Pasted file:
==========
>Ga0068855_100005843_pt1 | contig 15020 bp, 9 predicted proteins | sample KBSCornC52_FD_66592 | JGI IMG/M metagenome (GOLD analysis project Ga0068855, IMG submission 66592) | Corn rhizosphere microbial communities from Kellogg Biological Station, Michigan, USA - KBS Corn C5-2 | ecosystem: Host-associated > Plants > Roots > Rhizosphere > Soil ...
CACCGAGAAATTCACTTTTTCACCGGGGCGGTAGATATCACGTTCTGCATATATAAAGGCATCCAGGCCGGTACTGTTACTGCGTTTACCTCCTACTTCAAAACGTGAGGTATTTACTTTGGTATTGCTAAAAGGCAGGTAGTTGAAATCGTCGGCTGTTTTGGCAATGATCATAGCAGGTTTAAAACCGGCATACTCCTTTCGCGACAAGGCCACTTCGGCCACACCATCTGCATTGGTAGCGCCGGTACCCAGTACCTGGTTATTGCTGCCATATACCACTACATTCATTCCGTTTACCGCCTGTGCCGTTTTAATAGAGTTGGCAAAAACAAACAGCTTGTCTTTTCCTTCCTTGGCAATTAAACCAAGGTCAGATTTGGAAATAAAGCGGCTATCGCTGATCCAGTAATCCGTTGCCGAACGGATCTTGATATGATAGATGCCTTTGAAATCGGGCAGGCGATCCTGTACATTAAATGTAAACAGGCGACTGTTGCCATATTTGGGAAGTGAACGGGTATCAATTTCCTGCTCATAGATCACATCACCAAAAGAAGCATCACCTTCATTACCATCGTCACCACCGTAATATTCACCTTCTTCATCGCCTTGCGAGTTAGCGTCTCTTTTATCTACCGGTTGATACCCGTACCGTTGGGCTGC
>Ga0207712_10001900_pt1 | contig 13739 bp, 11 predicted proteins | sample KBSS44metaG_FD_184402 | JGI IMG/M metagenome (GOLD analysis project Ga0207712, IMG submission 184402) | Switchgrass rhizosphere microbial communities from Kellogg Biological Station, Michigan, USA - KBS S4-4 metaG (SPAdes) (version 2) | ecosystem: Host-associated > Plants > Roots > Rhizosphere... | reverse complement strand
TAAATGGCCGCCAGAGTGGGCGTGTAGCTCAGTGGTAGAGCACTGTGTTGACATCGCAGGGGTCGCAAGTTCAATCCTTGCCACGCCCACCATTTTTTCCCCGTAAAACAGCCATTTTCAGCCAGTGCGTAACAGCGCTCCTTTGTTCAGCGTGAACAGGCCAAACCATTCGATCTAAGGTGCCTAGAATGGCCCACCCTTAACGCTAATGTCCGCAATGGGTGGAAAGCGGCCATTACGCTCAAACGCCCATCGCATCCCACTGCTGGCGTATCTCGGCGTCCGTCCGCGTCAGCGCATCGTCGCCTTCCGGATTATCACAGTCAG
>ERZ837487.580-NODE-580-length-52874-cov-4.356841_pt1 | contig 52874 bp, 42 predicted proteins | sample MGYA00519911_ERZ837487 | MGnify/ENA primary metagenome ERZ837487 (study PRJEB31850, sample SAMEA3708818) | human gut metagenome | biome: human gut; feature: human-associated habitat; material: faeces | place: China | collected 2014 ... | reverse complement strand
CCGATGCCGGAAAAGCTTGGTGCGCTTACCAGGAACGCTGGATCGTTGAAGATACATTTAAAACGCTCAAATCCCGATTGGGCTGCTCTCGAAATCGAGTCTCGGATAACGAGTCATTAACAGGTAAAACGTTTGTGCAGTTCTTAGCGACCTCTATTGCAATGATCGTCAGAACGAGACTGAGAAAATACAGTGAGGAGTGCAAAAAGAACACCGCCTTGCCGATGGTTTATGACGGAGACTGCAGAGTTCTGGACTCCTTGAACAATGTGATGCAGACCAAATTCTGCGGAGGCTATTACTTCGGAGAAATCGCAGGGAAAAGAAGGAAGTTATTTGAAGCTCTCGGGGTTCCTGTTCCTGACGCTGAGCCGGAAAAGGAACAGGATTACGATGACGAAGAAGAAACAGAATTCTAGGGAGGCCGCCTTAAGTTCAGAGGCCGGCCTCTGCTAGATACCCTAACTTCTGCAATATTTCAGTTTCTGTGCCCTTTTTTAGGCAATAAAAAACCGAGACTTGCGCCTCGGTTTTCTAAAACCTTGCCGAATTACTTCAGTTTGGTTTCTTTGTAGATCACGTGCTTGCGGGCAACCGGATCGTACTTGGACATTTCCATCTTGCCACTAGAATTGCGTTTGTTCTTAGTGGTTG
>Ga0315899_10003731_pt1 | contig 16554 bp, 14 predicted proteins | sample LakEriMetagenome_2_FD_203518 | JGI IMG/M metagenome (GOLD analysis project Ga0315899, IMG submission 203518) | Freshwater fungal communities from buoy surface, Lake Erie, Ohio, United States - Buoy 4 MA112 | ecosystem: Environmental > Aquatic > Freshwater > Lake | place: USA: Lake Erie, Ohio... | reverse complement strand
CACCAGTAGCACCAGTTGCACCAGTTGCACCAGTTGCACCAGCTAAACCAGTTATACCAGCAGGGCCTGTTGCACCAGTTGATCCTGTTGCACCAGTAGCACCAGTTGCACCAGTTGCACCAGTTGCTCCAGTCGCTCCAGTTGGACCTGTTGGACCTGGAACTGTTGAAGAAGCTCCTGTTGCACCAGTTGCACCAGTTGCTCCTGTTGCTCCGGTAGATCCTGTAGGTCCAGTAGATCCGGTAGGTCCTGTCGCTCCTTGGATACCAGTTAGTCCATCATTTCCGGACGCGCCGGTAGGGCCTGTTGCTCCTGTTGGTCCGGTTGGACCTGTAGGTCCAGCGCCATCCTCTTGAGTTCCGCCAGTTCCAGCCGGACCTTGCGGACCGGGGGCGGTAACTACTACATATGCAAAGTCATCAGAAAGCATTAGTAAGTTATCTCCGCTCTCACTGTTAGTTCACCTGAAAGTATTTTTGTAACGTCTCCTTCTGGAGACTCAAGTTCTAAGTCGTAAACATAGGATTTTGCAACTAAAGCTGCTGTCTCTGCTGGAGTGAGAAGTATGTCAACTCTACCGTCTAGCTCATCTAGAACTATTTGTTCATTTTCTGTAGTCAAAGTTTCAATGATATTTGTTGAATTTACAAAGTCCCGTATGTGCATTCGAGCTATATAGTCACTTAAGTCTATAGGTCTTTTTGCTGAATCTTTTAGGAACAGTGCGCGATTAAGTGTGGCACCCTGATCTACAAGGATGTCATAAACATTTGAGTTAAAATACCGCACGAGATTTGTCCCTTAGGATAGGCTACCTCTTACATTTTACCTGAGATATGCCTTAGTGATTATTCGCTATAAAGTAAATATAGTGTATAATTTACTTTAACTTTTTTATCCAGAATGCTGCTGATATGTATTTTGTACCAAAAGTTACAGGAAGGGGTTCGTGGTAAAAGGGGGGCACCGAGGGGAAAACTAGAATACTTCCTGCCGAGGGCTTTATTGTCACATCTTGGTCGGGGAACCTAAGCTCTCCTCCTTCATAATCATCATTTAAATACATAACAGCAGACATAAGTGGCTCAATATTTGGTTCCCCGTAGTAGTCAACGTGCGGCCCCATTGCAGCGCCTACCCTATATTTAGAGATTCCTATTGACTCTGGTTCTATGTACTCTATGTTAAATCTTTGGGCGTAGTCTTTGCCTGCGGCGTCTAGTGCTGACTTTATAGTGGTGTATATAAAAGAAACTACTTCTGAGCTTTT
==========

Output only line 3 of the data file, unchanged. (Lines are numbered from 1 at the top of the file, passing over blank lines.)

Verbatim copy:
>Ga0207712_10001900_pt1 | contig 13739 bp, 11 predicted proteins | sample KBSS44metaG_FD_184402 | JGI IMG/M metagenome (GOLD analysis project Ga0207712, IMG submission 184402) | Switchgrass rhizosphere microbial communities from Kellogg Biological Station, Michigan, USA - KBS S4-4 metaG (SPAdes) (version 2) | ecosystem: Host-associated > Plants > Roots > Rhizosphere... | reverse complement strand